Three-dimensional (3D) Conformal Radiation Therapy

Author: Courtney Misher, MPH, BS R.T.(T)
Content Contributor: Allyson Distel, MPH
Last Reviewed: May 20, 2024

Three-dimensional conformal radiation, also called 3D conformal radiotherapy or 3D-CRT, became widely used in the 1970s-80s. This was a result of advances made in imaging technologies.

In 3D-CRT therapy, the tumor and normal organ’s shape and size is defined in three dimensions. This is instead of using a flat image of an x-ray that only shows the tumor's height and width, which is used for conventional 2D radiation therapy.

How is 3D Conformal Radiation Therapy planned?

You will need to have a simulation done with you in the treatment position. 3D imaging will be taken to allow for the best treatment planning. At least one of the imaging tests listed below will be done:

After imaging is done, the tumor is outlined in three dimensions. Normal organs that are found near the tumor and need to be avoided are also outlined in 3D (figure I, below).

The beams are placed in a way to avoid healthy tissue while giving a specific dose of radiation to the tumor. Special computer software is used to see the amount of radiation the tumor and normal tissues will get to make sure that all parts of the tumor are getting the correct dose. The beams are shaped and aimed at the tumor from many directions. Using many beams, instead of a few beams, helps reduce the damage to the normal tissues.

How is the beam shaped?

Beams are shaped to avoid treating healthy tissue. There are two ways of shaping the beam:

  • Cerrobend blocks: Custom blocks that are molded into a specific shape.
  • Multileaf collimators (MLCs): Uses “leaves" within the machine that can be used to form precise beam shapes. The leaves are skinny metal blocks, which move quickly to form different, complex patterns (figure II, below). These leaves are also an important part of Intensity-Modulated Radiation Therapy (IMRT).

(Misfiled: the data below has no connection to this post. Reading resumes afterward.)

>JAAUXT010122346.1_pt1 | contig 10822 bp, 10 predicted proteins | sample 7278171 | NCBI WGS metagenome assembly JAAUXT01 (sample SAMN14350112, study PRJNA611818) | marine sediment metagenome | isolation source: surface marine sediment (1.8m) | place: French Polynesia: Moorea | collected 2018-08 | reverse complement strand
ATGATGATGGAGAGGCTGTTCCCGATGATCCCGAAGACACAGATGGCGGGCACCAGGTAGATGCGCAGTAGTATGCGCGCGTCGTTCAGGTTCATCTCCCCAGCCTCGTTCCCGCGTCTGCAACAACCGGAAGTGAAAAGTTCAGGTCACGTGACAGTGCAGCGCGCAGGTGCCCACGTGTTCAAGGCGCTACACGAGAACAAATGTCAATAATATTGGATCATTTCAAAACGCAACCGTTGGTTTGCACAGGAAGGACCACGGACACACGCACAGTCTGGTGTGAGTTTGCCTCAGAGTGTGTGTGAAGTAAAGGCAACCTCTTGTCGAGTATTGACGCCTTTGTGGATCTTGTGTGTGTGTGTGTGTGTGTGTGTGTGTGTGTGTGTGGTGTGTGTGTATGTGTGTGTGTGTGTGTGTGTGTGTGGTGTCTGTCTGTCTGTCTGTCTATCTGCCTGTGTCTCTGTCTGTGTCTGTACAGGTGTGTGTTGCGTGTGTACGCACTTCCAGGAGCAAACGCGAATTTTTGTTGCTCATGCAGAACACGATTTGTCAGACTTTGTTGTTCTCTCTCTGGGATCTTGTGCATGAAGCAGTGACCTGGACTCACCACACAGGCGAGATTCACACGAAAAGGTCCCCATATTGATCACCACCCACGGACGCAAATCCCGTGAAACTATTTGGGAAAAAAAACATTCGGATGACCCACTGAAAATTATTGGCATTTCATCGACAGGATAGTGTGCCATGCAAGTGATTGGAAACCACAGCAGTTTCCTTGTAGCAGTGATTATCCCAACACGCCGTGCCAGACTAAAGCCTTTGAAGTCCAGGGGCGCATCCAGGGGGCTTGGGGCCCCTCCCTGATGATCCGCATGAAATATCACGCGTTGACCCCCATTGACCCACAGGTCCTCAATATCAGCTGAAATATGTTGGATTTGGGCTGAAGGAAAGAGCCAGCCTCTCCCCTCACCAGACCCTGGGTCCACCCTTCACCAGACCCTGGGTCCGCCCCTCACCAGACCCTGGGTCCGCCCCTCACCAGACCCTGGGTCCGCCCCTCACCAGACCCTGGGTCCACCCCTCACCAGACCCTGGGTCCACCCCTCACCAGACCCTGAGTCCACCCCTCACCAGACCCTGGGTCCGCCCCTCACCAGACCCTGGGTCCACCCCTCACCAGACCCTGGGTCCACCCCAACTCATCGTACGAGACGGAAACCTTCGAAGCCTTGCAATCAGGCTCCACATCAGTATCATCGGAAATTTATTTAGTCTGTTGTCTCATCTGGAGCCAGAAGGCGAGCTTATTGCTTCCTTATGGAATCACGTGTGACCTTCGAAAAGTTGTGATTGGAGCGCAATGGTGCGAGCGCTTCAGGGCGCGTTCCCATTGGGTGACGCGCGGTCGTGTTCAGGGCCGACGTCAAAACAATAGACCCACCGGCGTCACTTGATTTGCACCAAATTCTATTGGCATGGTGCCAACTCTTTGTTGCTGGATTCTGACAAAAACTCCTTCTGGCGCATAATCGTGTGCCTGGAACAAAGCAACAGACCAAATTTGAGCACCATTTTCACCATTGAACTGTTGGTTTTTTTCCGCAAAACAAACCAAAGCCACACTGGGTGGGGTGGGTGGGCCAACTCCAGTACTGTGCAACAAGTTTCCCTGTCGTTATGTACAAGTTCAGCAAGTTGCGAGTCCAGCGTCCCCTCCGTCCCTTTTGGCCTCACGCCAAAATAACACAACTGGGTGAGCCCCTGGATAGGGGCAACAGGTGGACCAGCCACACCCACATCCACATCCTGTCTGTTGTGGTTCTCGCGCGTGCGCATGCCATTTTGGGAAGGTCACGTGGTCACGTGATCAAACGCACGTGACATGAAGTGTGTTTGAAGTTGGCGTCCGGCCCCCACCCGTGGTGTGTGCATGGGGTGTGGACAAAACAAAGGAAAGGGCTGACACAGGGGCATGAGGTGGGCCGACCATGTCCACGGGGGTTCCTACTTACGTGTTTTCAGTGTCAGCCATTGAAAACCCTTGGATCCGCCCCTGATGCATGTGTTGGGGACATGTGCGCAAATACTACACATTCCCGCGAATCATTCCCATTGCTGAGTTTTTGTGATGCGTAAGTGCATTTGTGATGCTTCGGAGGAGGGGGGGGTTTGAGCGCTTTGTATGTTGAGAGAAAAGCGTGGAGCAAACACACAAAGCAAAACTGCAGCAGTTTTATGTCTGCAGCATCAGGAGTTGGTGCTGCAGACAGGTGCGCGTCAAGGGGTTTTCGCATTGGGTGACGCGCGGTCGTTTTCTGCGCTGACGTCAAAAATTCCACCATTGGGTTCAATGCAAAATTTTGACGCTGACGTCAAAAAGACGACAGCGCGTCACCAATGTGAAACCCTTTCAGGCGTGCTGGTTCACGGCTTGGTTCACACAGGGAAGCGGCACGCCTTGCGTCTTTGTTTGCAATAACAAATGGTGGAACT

When is 3D Conformal Radiation Therapy used?

3D conformal radiation is often used on tumors that are oddly shaped and are close to healthy tissues and organs. Compared to 2D conventional radiation, 3D conformal radiation lets your radiation oncologist limit the amount of radiation to nearby healthy tissue. It is commonly used in the treatment of:

  • Brain cancer.
  • Head and neck cancer.
  • Liver cancer.
  • Lung cancer.
  • Prostate cancer.

What can I expect during 3D Conformal Radiation?

You will be scheduled for a 20–30-minute treatment time. The 3D conformal radiation treatment process is like other types of radiation. Your radiation oncologist will tell you how many treatments you will get and how many times per week you will get radiation. The same radiation beams will be used in each session.

What are the possible side effects?

Some people do not have any side effects. But, if you do have side effects, they are related to the area that is being treated. Some common side effects are:

Is 3D conformal radiation right for me?

There are many types of radiation therapy. 3D conformal radiation is very similar to intensity-modulated radiation therapy (IMRT) because they both target the tumor and spare radiation to the normal tissue. Your radiation care team will consider your treatment goals, type of tumor, shape of the tumor, and where your tumor is when deciding which type of radiation is best for you. Talk with your radiation care team about any questions or concerns you might have.

More Resources

Examples of more advanced forms of 3-D conformal radiation therapy include:

Figure I. Shown on the right is a single cross-sectional image from a CT scan. The red arrows point to the kidneys (circled) which do not tolerate radiation well. The figure on the left shows that by combining these outlines, the kidneys can be seen in a reconstructed image of the person in a standing position, hence the position of the kidneys can be seen in all three dimensions. The radiation beams passing through the center have been positioned to avoid the kidneys while still treating the tumor.

Figure II. Shown in green are the leaves or multileaf collimator (MLC) used to shape the radiation beam. Each leaf can be moved independently to form shapes. The kidneys are being shielded (pink and green structures) while the maximum dose is going to the tumor (red).

Bucci, M. K., Bevan, A., & Roach III, M. (2005). Advances in radiation therapy: conventional to 3D, to IMRT, to 4D, and beyond. CA: a cancer journal for clinicians, 55(2), 117-134.

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